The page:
Last week I posted the winners of The February Poetry Contest. The idea came from a poem you wrote about fishing instead of writing many years ago, “My Great Hobby.” Last December, writers submitted their stories for another contest: “Christmas Memories With Mom.” That idea came from my time with you, too.

You probably don’t remember the stories or poems from the contests, but trust me, some really nice people and good writers met online and shared their writing ideas and talents because of you. During your life you watched things and people, jotted down ideas, doodled in the margins of your notebooks, and created poems, essays, stories and illustrated children’s tales that still trigger ideas in other writers today.

Good job, Mom!

Love, Marylin

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Filed under "Christmas Memories With Mom", Dementia/Alzheimer's, lessons about life, teaching, writing, writing exercises

RULES, PONIES AND SMILES

Good morning, Mom,

Remember when we used to argue about candidates and issues around the dinner table…even before I was old enough to vote?  Sometimes I think Dad and I just had fun arguing.  You would mostly listen, smile, shake your head, and ask who wanted more vegetables.

I read something today that would make you really shake your head.  Tomorrow 44 people will be on the New Hampshire ballot, including one candidate called Ver Supreme.  He is campaigning to give free ponies to all Americans (as a kid I would have LOVED that–too bad kids can’t vote!)  His other issues include mandatory tooth brushing (for people, I think, or maybe it could be ponies…), and zombie preparedness.

Hmmm, what do you think of that, Mom?

When I was going through boxes of pictures, I found one of you as a kindergarten teacher in Kansas City before David and I were born.  I remember the stories you used to tell, especially about one little boy who was intent on learning to tie his shoes.  He worked and worked, but his success came at an awkward time.  One afternoon as the children sat in their little chairs while you read them a story, the school fire alarm went off.  Immediately your young students lined up to march out the door, the way they’d practiced. All except one.  The little guy who’d tied his shoe–in a knot–around the leg of his chair, couldn’t stand up.  Since you couldn’t untie the knot, you carried the chair, with the boy in it, out the door and down the stairs.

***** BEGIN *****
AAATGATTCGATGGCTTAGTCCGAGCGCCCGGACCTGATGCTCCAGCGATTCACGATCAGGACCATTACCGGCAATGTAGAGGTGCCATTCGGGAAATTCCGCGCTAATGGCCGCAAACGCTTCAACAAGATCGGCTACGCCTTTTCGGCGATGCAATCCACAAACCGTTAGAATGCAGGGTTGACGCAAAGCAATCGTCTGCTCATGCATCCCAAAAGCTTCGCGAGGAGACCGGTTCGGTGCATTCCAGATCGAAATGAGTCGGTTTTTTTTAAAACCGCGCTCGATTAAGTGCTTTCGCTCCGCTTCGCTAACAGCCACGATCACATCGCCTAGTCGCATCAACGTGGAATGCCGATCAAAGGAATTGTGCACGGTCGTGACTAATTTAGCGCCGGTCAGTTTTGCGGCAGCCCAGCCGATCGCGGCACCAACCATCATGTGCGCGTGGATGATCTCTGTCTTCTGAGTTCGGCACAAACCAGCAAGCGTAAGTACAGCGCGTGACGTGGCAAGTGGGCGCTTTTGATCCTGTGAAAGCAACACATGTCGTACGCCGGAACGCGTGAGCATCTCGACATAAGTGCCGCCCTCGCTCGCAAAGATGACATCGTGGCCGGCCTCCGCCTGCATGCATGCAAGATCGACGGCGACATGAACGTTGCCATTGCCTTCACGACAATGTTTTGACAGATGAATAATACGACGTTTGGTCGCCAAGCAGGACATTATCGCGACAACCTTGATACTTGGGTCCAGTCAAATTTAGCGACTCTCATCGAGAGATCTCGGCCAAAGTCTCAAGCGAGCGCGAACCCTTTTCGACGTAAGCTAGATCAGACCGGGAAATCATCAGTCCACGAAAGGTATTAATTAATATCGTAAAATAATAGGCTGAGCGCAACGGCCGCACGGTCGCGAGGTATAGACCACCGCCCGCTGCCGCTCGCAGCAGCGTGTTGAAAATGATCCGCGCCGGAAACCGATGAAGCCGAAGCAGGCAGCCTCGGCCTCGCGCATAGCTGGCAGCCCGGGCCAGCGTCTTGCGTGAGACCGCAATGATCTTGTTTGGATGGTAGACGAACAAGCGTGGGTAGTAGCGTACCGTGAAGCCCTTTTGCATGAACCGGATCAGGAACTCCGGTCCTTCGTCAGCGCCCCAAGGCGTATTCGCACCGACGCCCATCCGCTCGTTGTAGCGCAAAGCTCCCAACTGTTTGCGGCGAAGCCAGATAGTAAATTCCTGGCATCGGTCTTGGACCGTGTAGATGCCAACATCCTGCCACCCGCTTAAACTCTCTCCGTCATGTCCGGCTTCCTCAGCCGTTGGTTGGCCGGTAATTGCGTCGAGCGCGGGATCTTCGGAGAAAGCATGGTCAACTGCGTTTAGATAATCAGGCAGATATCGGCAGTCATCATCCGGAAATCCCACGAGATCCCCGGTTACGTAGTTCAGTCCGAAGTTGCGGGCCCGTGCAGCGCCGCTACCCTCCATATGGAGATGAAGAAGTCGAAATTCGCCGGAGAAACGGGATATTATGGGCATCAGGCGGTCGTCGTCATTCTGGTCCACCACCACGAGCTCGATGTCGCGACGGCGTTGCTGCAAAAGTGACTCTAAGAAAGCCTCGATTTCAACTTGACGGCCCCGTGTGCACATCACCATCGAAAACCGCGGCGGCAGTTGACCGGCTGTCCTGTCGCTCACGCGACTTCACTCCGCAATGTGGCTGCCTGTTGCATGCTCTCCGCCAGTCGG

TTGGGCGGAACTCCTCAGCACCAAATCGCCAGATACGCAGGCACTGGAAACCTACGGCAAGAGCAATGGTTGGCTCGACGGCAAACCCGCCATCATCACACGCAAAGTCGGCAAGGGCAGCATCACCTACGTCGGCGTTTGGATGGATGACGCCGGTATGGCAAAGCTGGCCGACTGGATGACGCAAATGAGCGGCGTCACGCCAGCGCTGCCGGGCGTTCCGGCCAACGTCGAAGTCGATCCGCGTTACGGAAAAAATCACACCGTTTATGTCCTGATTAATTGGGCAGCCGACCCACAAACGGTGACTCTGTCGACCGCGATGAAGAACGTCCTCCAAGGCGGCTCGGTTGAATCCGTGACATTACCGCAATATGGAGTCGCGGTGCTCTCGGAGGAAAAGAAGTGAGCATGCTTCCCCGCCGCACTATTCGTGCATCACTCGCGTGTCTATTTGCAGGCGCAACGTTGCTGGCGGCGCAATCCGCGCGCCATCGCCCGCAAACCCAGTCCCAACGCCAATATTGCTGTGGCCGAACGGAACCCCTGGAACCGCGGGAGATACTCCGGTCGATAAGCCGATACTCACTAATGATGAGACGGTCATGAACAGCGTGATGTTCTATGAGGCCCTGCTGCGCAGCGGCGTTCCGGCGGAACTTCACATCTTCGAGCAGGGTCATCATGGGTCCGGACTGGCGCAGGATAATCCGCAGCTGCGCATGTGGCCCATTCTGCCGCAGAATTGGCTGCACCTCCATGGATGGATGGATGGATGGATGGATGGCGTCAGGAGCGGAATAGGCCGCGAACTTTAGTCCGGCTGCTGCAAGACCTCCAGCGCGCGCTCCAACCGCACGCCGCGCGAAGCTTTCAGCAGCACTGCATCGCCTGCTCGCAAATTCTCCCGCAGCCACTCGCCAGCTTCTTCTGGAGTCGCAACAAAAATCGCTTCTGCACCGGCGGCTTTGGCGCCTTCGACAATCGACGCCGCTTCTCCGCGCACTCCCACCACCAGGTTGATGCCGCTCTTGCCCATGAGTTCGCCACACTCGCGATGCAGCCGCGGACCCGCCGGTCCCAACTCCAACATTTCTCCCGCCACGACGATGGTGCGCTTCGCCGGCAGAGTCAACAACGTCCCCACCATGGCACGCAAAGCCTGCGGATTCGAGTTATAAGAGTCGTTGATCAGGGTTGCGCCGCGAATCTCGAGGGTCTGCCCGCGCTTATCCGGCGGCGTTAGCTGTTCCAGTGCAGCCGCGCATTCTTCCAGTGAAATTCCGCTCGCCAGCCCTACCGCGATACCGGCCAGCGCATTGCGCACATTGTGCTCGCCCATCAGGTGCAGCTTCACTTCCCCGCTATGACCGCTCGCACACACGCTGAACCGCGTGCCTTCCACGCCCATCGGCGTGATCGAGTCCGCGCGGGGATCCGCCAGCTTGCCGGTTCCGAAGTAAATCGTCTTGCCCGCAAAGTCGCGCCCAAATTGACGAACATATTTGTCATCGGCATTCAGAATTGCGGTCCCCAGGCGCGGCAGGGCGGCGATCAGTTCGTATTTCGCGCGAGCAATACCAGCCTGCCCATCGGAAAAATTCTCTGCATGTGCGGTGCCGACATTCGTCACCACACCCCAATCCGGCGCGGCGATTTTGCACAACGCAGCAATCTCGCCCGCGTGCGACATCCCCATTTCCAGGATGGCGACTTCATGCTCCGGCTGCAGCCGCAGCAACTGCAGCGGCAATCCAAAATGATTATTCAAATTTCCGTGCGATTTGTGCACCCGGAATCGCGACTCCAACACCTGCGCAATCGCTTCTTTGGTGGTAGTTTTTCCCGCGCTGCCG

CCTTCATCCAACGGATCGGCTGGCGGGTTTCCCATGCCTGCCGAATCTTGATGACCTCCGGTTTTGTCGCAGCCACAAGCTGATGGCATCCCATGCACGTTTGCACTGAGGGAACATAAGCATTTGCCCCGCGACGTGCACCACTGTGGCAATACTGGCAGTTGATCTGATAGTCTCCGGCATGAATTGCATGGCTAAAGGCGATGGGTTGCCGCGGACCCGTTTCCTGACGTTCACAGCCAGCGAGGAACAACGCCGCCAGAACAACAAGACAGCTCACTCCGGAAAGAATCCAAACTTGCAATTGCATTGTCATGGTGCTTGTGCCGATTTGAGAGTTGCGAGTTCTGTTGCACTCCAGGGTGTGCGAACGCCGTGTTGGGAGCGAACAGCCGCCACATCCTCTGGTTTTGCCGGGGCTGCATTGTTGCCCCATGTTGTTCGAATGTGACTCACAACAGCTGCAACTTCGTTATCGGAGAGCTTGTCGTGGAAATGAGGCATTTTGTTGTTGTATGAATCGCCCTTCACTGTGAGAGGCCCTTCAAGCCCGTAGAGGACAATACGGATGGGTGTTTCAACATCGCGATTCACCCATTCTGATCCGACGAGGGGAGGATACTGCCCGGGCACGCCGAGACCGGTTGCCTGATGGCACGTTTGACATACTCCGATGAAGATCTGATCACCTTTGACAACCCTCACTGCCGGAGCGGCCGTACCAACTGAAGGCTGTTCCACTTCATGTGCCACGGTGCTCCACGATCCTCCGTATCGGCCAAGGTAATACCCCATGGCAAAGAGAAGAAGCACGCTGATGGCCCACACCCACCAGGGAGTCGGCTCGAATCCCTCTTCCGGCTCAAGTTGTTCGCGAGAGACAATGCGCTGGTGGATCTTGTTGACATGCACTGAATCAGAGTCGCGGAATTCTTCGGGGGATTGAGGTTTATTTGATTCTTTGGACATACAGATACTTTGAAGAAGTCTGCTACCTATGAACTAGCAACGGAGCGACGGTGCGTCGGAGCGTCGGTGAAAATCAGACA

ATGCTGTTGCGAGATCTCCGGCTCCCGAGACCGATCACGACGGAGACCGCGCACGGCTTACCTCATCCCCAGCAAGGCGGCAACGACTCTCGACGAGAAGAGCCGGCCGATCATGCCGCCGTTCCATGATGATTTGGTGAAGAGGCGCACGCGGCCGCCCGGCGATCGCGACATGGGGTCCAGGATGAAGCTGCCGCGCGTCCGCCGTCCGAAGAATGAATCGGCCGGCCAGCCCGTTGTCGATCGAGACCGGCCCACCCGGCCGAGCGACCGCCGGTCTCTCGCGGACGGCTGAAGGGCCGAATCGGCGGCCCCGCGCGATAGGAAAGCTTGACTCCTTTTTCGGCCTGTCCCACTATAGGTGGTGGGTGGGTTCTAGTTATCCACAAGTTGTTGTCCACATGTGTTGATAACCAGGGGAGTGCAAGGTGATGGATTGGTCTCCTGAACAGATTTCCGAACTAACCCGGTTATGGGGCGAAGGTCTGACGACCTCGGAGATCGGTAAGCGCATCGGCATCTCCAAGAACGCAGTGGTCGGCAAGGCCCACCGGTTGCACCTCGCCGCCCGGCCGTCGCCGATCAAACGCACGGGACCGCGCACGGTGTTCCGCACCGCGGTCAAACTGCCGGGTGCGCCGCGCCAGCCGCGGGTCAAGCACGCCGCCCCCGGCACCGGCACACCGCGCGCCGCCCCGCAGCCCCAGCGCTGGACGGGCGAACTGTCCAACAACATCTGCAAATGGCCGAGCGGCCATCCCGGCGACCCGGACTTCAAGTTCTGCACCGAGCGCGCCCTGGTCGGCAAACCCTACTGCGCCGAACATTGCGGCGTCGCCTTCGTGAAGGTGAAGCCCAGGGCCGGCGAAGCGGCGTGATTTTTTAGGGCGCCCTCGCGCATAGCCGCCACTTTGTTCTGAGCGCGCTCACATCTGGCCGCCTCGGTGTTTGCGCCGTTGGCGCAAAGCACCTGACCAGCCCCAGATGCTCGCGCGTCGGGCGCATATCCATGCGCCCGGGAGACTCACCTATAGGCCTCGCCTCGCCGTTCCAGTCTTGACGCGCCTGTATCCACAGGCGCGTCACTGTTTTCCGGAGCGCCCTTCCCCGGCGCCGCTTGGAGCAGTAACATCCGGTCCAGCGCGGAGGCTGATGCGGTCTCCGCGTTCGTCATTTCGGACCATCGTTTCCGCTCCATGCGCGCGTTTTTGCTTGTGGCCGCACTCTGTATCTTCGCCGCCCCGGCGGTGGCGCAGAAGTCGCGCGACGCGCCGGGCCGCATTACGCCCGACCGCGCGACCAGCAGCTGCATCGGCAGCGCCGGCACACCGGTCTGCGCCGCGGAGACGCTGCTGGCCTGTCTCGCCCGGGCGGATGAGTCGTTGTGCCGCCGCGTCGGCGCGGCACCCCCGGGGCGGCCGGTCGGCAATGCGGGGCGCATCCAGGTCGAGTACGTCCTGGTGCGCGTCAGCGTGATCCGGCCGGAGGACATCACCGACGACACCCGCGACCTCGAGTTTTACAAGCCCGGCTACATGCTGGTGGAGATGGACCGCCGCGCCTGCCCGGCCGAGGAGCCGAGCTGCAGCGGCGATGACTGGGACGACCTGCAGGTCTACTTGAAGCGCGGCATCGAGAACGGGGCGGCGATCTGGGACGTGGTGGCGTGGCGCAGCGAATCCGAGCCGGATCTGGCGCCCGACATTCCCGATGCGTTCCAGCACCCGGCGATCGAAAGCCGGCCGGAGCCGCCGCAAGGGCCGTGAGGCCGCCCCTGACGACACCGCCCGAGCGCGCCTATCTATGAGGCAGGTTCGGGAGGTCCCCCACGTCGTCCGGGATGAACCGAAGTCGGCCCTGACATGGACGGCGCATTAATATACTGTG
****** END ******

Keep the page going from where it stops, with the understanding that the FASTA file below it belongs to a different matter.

When you told me that story, I asked if after that you made a rule that students couldn’t tie their shoes to chairs.  You smiled and said you didn’t make a lot of rules, but tried to guide your students by showing them the right way to live and treat others.  The main rule you lived by was The Golden Rule.

You guided us the same way, Mom.

I never got the pony I wanted while I was growing up, but I had everything I really needed.

Thank you.

Love, Marylin

(teacher Mary Elizabeth Shepherd is third from left in the back row)

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Filed under Dementia/Alzheimer's, lessons about life, memories for grandchildren, teaching